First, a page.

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Thank you for this opportunity to testify at today’s hearing on for-profit proprietary institutions in New York State. We applaud the Senate Committee on Higher Education for examining the issues and challenges for-profit schools present, and examining ways in which New York State might be able to protect students who are putting their trust in these schools, paying for services and usually taking on debt in order to attend with the hope of advancing their careers.
Empire Justice Center is statewide not-for-profit law firm providing consultation, expert advice, and co-counseling on issues that impact legal services clients throughout the state, including student loan debt. Empire Justice has historically represented low-income persons in consumer protection matters including mortgage foreclosure, debt collection, rent-to-own scams, and student loan discharge cases, among other issues.
Empire Justice started providing assistance to students regarding their education loans when the degree granting for-profit college, Everest Institute (part of Corinthian College), located in Rochester, NY, closed on April 27, 2015. At the time of closing, the school had about 300 students including about 70 students who were heavily solicited by and transferred to the for-profit school of Bryant and Stratton. Following the closing of Everest, our office received dozens of requests for assistance from former Everest students who were adversely impacted by the closure. Two lawyers in the Rochester office worked with these students.
Last year, I participated as an alternate negotiator in the United States Department of Education’s negotiated rulemaking process for their gainful employment rule representing legal services clients (Johnson Tyler from Brooklyn Legal Services was the lead negotiator for legal services clients during that process.) The negotiations consisted of three sets of meetings, four days each, with representatives of all significant stakeholders including large and small proprietary schools, accreditors, public colleges, private non-profit colleges, consumers, veterans, and financial aid offices. While the group was unable to reach consensus on a total rule, there was agreement among all parties that there should be a base level rule to evaluate for-profit proprietary colleges with sanctions. Regardless, Secretary Betsy DeVos of the U.S. Department of Education announced this past summer that it is her intention to do away with the gainful employment rule. This position was not unsurprising given her general tenure to take away protections for students and promote the monetization of our educational system. For that reason, however, and many others, it is imperative that New York State step in to ensure that underperforming for-profit proprietary schools do not exist in New York State at the mercy of unwitting students.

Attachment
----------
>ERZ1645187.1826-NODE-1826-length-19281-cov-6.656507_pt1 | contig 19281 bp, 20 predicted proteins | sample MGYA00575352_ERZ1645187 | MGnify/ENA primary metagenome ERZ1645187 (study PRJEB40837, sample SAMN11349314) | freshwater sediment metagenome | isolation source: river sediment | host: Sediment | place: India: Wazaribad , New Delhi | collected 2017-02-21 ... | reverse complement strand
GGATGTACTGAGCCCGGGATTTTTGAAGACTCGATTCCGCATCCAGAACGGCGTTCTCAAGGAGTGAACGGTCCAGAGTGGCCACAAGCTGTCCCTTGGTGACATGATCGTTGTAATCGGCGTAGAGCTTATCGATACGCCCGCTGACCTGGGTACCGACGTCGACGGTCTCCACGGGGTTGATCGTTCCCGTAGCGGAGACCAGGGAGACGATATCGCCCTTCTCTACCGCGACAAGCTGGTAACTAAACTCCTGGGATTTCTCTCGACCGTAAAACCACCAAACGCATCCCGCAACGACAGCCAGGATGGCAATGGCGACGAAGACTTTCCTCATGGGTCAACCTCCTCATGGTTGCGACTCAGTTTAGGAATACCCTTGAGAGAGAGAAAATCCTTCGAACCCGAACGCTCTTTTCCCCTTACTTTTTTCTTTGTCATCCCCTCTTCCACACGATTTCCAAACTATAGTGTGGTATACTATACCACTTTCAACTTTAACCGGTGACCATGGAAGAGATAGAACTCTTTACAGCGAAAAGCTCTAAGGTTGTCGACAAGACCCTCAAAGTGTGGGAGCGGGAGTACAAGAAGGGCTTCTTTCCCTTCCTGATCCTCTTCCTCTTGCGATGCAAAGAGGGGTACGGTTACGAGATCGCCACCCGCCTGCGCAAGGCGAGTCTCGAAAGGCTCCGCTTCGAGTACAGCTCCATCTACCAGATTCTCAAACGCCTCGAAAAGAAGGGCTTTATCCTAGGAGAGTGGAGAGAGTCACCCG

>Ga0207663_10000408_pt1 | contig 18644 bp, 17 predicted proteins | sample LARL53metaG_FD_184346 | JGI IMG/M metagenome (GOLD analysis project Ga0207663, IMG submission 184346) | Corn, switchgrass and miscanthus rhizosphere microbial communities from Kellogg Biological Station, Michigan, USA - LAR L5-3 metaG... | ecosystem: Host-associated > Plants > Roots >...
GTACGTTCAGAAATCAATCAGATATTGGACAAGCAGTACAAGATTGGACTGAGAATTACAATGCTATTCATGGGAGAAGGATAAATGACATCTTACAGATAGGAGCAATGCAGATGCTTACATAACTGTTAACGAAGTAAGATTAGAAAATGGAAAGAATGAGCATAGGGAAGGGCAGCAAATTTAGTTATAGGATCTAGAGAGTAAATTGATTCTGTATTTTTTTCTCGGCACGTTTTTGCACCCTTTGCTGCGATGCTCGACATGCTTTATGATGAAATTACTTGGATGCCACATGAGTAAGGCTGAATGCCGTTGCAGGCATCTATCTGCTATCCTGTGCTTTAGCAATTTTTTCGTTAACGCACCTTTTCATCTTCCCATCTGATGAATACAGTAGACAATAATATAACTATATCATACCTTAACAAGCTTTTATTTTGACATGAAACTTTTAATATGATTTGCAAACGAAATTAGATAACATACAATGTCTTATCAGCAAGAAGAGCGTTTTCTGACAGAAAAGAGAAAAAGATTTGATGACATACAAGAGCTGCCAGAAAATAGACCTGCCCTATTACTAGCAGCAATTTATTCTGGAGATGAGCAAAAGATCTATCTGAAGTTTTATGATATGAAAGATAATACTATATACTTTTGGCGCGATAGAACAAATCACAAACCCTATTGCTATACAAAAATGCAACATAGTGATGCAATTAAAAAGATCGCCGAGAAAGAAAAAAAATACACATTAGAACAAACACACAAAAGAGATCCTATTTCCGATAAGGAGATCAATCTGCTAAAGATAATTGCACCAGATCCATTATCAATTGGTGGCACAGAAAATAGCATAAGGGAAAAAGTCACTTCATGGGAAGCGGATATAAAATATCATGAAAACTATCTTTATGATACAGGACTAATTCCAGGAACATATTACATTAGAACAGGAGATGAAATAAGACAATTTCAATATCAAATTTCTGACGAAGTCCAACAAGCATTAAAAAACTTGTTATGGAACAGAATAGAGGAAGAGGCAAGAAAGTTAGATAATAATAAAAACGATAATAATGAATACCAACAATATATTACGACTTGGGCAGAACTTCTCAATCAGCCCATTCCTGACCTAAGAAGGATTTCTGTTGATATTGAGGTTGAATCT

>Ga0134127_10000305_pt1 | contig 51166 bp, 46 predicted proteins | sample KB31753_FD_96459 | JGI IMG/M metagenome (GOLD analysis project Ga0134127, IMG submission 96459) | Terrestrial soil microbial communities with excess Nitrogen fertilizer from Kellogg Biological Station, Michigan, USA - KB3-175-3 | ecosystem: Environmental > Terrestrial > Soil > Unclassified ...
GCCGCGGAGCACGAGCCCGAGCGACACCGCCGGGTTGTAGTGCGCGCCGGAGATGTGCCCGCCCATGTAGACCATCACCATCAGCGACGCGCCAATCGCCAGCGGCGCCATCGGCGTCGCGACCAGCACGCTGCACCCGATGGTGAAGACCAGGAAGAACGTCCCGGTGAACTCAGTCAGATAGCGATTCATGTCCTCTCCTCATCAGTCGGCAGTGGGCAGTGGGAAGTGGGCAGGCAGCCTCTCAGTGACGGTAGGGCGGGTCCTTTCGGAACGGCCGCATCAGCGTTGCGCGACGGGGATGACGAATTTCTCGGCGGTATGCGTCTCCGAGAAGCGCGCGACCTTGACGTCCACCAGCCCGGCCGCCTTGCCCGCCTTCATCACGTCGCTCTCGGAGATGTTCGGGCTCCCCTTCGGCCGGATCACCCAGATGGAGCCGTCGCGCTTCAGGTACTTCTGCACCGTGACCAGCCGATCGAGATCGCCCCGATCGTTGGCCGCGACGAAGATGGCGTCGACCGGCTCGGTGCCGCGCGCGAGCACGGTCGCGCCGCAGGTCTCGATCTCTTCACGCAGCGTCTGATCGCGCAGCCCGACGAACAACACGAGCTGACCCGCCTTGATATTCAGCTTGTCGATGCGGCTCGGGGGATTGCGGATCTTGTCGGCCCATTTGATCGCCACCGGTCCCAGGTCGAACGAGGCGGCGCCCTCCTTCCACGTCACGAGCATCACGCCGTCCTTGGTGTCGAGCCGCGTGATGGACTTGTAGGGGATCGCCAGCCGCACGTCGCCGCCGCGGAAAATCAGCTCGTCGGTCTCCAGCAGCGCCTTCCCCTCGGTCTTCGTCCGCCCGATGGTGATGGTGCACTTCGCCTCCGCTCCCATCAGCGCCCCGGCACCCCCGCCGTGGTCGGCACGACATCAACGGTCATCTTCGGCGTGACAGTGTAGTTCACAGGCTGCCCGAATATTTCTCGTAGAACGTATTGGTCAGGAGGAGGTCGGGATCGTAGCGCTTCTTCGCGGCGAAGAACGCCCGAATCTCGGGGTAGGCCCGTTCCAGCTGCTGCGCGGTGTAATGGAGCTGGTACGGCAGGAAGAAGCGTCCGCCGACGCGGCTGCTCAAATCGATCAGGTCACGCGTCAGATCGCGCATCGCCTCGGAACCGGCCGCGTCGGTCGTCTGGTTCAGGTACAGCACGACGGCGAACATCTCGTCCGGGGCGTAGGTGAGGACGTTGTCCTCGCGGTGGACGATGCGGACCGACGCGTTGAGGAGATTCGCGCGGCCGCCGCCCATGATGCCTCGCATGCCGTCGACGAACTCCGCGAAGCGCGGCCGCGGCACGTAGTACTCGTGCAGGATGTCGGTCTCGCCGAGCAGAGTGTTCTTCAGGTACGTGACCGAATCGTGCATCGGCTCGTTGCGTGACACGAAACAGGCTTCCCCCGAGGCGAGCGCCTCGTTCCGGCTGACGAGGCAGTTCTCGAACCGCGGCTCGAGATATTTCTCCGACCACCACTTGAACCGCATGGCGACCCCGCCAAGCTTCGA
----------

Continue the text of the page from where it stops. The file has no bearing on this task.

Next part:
Transparency and Information
Governor Andrew Cuomo proposed very strong and common sense protections in his Executive Budget this year, name The For-Profit College Accountability Act. We supported that proposal and believe it is a good start to evaluate degree granting and non-degree granting institutions of higher education. First, the proposal provided transparency in calling on schools to submit the New York State Education Department (SED), to be published on its website, their financial statement of all revenue and expenditures for each prior academic year. This requirement seems a very basic place to start, to enable the SED to be able to evaluate a schools intention and ability to provide a quality education, and can also reveal other factors to the SED such as looking at whether a school is growing perhaps too rapidly, or shrinking at an unhealthy rate.
In addition to its fiscal report, there are surely a number of other items that would be helpful for the SED to have in hand as they are evaluating schools. I don’t know all that is already collected or all that the SED may find helpful but other items I would suggest to consider include detailed accounting for tuition and costs charged to students, the cost to the school of different aspects of instruction, enrollment, drop-out, and completion records and certainly anything else the SED deems would be helpful. Public disclosure of this information would not only be informative, but it would serve the schools as well by mandating them to evaluate their own profits in relation to the quality of the education they are providing.
The first two questions posed to student advocates ask what metrics should be used for evaluating for-profit proprietary school programs, and for a performance scorecard for for-profit proprietary schools. We support the metric the Governor proposed through his “80:20” rule which aligns with but strengthens the federal “90:10”rule. The critical importance of this metric is that it evidences the market worth of the institution – Is the school good enough that students are willing to spend money they’ve already earned and pay out of pocket to attend, and/or is the school able to receive other private, foundation or alternative funding because it is seen as valuable?
The 90:10 federal rule, or an 80:20 rule that was proposed in New York State Executive Budget, or something in-between is easy to determine and standard measure across schools to assess the market value of institutions. The provision also protects tax payer dollars by preventing schools from being funded one hundred percent by the government; it is not common sense that for-profit schools should be solely funded through with government dollars. The question aptly highlights a fault with and loophole in the federal 90:10 rule that currently does not count funds available from the Department of Veteran’s Affairs as part of the ninety percent. The is no logic to this loophole and without question, New York State should count any funding from the Department of Veteran’s Affairs, and from any source of state, federal or local level government dollars, whether it be grants, loans or otherwise, as part of the greater percentage. Otherwise, it is not the market test, nor the protector of taxpayer dollars which the rule is intended to be.